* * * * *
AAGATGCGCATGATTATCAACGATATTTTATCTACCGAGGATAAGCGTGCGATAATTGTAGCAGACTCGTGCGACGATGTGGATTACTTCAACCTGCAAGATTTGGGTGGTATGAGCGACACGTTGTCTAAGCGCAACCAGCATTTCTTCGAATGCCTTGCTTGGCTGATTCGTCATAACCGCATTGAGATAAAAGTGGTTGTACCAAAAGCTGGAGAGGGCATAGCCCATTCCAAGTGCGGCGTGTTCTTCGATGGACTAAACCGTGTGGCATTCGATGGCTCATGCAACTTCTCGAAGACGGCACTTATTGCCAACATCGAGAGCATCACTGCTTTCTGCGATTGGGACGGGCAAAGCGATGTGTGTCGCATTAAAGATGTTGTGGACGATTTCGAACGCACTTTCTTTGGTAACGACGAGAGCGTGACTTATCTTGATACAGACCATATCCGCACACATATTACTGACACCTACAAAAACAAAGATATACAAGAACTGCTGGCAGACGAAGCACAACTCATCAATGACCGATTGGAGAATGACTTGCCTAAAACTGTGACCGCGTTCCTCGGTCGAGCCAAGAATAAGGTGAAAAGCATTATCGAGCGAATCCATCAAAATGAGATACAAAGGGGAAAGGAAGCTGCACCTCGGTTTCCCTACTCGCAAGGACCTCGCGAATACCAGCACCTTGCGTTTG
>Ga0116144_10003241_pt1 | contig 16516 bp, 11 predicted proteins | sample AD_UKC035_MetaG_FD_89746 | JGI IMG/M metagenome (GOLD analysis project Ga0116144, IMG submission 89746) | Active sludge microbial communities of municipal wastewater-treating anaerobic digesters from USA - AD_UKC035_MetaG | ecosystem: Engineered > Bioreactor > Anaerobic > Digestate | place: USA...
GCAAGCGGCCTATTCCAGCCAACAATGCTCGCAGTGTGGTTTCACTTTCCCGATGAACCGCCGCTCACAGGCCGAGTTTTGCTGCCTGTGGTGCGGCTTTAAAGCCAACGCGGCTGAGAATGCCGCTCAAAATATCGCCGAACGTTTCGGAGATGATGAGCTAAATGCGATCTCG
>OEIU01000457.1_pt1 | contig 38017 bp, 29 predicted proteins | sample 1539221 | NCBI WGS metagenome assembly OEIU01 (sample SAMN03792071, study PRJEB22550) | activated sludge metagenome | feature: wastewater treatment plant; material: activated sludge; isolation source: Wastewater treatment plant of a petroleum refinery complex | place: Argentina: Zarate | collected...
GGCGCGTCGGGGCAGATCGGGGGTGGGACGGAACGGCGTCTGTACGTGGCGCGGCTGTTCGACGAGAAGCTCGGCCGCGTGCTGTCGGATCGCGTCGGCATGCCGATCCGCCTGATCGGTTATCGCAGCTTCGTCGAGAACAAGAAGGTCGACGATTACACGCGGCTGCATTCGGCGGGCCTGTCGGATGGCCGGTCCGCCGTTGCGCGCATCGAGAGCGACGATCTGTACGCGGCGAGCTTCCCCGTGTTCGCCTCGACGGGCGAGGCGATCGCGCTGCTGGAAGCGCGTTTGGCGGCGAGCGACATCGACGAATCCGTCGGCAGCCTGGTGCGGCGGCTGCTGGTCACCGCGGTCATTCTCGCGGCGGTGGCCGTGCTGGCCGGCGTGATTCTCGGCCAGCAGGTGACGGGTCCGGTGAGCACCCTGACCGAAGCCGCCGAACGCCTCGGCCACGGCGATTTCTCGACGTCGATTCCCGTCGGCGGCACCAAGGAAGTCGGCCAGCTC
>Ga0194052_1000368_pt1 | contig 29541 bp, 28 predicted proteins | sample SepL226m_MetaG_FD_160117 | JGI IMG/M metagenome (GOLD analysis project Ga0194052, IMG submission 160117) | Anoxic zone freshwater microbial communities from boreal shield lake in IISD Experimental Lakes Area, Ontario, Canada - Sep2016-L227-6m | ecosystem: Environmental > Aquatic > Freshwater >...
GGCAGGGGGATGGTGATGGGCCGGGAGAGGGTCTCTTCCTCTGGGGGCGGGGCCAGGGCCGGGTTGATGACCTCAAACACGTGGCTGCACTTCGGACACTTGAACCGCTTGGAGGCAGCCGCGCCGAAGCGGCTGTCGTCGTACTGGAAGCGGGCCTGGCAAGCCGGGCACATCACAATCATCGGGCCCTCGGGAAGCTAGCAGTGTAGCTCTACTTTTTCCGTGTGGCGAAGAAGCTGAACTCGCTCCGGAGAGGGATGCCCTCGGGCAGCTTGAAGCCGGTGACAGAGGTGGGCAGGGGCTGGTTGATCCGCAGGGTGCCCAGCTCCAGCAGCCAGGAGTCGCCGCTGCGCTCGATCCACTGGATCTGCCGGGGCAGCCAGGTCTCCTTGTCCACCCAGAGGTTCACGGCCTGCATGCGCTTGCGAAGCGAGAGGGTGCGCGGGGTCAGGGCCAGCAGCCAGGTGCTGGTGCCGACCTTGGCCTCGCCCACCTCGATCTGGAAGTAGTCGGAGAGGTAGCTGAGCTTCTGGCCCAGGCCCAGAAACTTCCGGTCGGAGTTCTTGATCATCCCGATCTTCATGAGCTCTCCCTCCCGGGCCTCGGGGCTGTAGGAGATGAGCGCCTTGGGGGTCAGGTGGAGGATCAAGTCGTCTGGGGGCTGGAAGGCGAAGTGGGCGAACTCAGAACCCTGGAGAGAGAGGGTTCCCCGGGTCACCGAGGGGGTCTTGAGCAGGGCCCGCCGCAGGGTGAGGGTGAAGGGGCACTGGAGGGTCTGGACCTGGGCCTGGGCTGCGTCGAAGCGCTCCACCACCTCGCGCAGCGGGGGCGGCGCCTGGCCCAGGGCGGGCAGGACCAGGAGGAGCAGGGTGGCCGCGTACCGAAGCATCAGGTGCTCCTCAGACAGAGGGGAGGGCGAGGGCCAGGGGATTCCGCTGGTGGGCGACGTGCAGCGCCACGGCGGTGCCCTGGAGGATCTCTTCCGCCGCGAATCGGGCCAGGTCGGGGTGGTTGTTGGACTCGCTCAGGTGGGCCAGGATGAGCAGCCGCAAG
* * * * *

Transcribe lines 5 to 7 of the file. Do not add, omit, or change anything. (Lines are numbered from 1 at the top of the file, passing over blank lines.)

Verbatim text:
GGCGCGTCGGGGCAGATCGGGGGTGGGACGGAACGGCGTCTGTACGTGGCGCGGCTGTTCGACGAGAAGCTCGGCCGCGTGCTGTCGGATCGCGTCGGCATGCCGATCCGCCTGATCGGTTATCGCAGCTTCGTCGAGAACAAGAAGGTCGACGATTACACGCGGCTGCATTCGGCGGGCCTGTCGGATGGCCGGTCCGCCGTTGCGCGCATCGAGAGCGACGATCTGTACGCGGCGAGCTTCCCCGTGTTCGCCTCGACGGGCGAGGCGATCGCGCTGCTGGAAGCGCGTTTGGCGGCGAGCGACATCGACGAATCCGTCGGCAGCCTGGTGCGGCGGCTGCTGGTCACCGCGGTCATTCTCGCGGCGGTGGCCGTGCTGGCCGGCGTGATTCTCGGCCAGCAGGTGACGGGTCCGGTGAGCACCCTGACCGAAGCCGCCGAACGCCTCGGCCACGGCGATTTCTCGACGTCGATTCCCGTCGGCGGCACCAAGGAAGTCGGCCAGCTC
>Ga0194052_1000368_pt1 | contig 29541 bp, 28 predicted proteins | sample SepL226m_MetaG_FD_160117 | JGI IMG/M metagenome (GOLD analysis project Ga0194052, IMG submission 160117) | Anoxic zone freshwater microbial communities from boreal shield lake in IISD Experimental Lakes Area, Ontario, Canada - Sep2016-L227-6m | ecosystem: Environmental > Aquatic > Freshwater >...
GGCAGGGGGATGGTGATGGGCCGGGAGAGGGTCTCTTCCTCTGGGGGCGGGGCCAGGGCCGGGTTGATGACCTCAAACACGTGGCTGCACTTCGGACACTTGAACCGCTTGGAGGCAGCCGCGCCGAAGCGGCTGTCGTCGTACTGGAAGCGGGCCTGGCAAGCCGGGCACATCACAATCATCGGGCCCTCGGGAAGCTAGCAGTGTAGCTCTACTTTTTCCGTGTGGCGAAGAAGCTGAACTCGCTCCGGAGAGGGATGCCCTCGGGCAGCTTGAAGCCGGTGACAGAGGTGGGCAGGGGCTGGTTGATCCGCAGGGTGCCCAGCTCCAGCAGCCAGGAGTCGCCGCTGCGCTCGATCCACTGGATCTGCCGGGGCAGCCAGGTCTCCTTGTCCACCCAGAGGTTCACGGCCTGCATGCGCTTGCGAAGCGAGAGGGTGCGCGGGGTCAGGGCCAGCAGCCAGGTGCTGGTGCCGACCTTGGCCTCGCCCACCTCGATCTGGAAGTAGTCGGAGAGGTAGCTGAGCTTCTGGCCCAGGCCCAGAAACTTCCGGTCGGAGTTCTTGATCATCCCGATCTTCATGAGCTCTCCCTCCCGGGCCTCGGGGCTGTAGGAGATGAGCGCCTTGGGGGTCAGGTGGAGGATCAAGTCGTCTGGGGGCTGGAAGGCGAAGTGGGCGAACTCAGAACCCTGGAGAGAGAGGGTTCCCCGGGTCACCGAGGGGGTCTTGAGCAGGGCCCGCCGCAGGGTGAGGGTGAAGGGGCACTGGAGGGTCTGGACCTGGGCCTGGGCTGCGTCGAAGCGCTCCACCACCTCGCGCAGCGGGGGCGGCGCCTGGCCCAGGGCGGGCAGGACCAGGAGGAGCAGGGTGGCCGCGTACCGAAGCATCAGGTGCTCCTCAGACAGAGGGGAGGGCGAGGGCCAGGGGATTCCGCTGGTGGGCGACGTGCAGCGCCACGGCGGTGCCCTGGAGGATCTCTTCCGCCGCGAATCGGGCCAGGTCGGGGTGGTTGTTGGACTCGCTCAGGTGGGCCAGGATGAGCAGCCGCAAG